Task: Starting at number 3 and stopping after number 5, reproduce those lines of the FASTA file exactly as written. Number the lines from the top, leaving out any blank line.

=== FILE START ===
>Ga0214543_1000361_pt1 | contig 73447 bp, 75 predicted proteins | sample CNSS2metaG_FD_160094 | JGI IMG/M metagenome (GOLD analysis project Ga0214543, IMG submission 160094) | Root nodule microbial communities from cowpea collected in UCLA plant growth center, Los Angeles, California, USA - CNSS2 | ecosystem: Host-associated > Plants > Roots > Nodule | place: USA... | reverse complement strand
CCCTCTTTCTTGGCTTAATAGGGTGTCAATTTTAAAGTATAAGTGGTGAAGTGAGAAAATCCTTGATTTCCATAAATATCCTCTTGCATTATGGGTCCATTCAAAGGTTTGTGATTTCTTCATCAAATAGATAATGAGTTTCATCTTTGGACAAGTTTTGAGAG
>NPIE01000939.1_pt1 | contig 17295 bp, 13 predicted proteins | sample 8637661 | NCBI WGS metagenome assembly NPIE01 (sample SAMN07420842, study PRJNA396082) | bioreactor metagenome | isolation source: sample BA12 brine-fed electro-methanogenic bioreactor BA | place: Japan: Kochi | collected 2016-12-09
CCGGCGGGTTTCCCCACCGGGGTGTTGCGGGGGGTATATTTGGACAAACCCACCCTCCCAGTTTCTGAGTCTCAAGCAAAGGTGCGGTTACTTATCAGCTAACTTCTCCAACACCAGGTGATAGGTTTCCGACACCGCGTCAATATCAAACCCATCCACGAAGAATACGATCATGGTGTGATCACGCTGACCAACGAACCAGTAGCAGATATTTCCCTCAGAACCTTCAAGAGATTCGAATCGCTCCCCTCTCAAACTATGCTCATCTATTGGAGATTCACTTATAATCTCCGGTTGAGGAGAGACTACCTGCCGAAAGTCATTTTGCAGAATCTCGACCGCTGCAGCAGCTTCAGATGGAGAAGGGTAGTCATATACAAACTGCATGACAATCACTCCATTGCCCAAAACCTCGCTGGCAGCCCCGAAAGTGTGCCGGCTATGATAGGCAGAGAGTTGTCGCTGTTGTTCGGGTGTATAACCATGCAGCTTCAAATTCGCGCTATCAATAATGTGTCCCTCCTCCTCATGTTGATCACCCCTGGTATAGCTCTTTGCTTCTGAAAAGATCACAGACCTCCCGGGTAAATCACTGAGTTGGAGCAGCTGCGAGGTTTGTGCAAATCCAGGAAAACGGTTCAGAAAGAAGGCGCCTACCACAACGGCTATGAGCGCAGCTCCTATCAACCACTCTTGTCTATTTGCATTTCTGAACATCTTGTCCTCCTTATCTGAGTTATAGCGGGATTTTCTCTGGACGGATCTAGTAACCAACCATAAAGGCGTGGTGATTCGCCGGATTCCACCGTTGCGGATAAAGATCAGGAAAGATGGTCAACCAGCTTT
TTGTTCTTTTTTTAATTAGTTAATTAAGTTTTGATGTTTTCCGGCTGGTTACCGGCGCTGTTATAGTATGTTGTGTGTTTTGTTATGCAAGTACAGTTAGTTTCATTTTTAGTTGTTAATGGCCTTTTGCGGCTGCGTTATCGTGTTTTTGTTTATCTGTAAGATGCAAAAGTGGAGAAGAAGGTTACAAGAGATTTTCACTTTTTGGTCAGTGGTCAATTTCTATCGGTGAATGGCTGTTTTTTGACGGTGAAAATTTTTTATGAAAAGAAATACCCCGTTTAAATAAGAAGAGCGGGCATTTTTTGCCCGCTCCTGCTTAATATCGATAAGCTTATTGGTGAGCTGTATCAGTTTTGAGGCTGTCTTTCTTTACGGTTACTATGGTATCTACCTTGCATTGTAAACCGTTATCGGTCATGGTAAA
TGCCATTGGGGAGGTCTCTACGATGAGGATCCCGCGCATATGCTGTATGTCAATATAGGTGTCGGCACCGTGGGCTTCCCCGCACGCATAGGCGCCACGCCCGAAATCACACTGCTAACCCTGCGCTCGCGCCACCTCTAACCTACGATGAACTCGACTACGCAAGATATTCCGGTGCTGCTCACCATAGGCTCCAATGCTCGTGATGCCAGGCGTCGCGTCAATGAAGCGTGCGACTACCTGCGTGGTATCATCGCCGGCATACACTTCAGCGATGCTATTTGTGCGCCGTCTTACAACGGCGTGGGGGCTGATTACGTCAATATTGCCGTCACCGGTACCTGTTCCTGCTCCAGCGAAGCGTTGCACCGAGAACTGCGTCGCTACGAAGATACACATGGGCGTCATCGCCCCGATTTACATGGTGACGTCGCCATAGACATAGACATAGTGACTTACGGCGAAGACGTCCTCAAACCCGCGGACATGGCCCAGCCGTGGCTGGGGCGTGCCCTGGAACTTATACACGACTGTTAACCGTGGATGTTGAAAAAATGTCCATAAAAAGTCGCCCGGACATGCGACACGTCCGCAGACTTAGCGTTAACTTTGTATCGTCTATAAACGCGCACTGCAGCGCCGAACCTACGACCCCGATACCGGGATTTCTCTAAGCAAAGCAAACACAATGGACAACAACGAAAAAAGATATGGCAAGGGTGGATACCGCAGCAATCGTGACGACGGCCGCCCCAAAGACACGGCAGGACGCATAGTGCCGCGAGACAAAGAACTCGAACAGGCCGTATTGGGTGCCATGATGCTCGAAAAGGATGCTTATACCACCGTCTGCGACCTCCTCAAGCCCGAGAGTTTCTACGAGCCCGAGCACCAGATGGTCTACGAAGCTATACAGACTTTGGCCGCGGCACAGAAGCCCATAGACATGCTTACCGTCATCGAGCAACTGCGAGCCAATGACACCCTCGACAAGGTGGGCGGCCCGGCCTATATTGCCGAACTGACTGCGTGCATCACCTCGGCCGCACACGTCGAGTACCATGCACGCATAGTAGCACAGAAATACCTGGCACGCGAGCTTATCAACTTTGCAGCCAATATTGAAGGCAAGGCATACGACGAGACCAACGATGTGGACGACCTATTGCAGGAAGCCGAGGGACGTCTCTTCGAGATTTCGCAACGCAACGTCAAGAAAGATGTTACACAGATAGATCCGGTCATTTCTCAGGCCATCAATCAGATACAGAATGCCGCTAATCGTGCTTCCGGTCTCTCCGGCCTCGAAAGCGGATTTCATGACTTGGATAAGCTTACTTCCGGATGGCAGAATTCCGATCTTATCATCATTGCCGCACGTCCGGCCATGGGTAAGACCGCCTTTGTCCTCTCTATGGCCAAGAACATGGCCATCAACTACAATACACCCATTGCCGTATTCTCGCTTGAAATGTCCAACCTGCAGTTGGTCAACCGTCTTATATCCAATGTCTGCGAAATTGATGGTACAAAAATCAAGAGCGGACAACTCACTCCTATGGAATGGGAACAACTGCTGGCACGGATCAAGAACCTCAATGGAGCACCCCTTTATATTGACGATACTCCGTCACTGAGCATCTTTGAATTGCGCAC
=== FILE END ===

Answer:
>NPIE01000939.1_pt1 | contig 17295 bp, 13 predicted proteins | sample 8637661 | NCBI WGS metagenome assembly NPIE01 (sample SAMN07420842, study PRJNA396082) | bioreactor metagenome | isolation source: sample BA12 brine-fed electro-methanogenic bioreactor BA | place: Japan: Kochi | collected 2016-12-09
CCGGCGGGTTTCCCCACCGGGGTGTTGCGGGGGGTATATTTGGACAAACCCACCCTCCCAGTTTCTGAGTCTCAAGCAAAGGTGCGGTTACTTATCAGCTAACTTCTCCAACACCAGGTGATAGGTTTCCGACACCGCGTCAATATCAAACCCATCCACGAAGAATACGATCATGGTGTGATCACGCTGACCAACGAACCAGTAGCAGATATTTCCCTCAGAACCTTCAAGAGATTCGAATCGCTCCCCTCTCAAACTATGCTCATCTATTGGAGATTCACTTATAATCTCCGGTTGAGGAGAGACTACCTGCCGAAAGTCATTTTGCAGAATCTCGACCGCTGCAGCAGCTTCAGATGGAGAAGGGTAGTCATATACAAACTGCATGACAATCACTCCATTGCCCAAAACCTCGCTGGCAGCCCCGAAAGTGTGCCGGCTATGATAGGCAGAGAGTTGTCGCTGTTGTTCGGGTGTATAACCATGCAGCTTCAAATTCGCGCTATCAATAATGTGTCCCTCCTCCTCATGTTGATCACCCCTGGTATAGCTCTTTGCTTCTGAAAAGATCACAGACCTCCCGGGTAAATCACTGAGTTGGAGCAGCTGCGAGGTTTGTGCAAATCCAGGAAAACGGTTCAGAAAGAAGGCGCCTACCACAACGGCTATGAGCGCAGCTCCTATCAACCACTCTTGTCTATTTGCATTTCTGAACATCTTGTCCTCCTTATCTGAGTTATAGCGGGATTTTCTCTGGACGGATCTAGTAACCAACCATAAAGGCGTGGTGATTCGCCGGATTCCACCGTTGCGGATAAAGATCAGGAAAGATGGTCAACCAGCTTT
TTGTTCTTTTTTTAATTAGTTAATTAAGTTTTGATGTTTTCCGGCTGGTTACCGGCGCTGTTATAGTATGTTGTGTGTTTTGTTATGCAAGTACAGTTAGTTTCATTTTTAGTTGTTAATGGCCTTTTGCGGCTGCGTTATCGTGTTTTTGTTTATCTGTAAGATGCAAAAGTGGAGAAGAAGGTTACAAGAGATTTTCACTTTTTGGTCAGTGGTCAATTTCTATCGGTGAATGGCTGTTTTTTGACGGTGAAAATTTTTTATGAAAAGAAATACCCCGTTTAAATAAGAAGAGCGGGCATTTTTTGCCCGCTCCTGCTTAATATCGATAAGCTTATTGGTGAGCTGTATCAGTTTTGAGGCTGTCTTTCTTTACGGTTACTATGGTATCTACCTTGCATTGTAAACCGTTATCGGTCATGGTAAA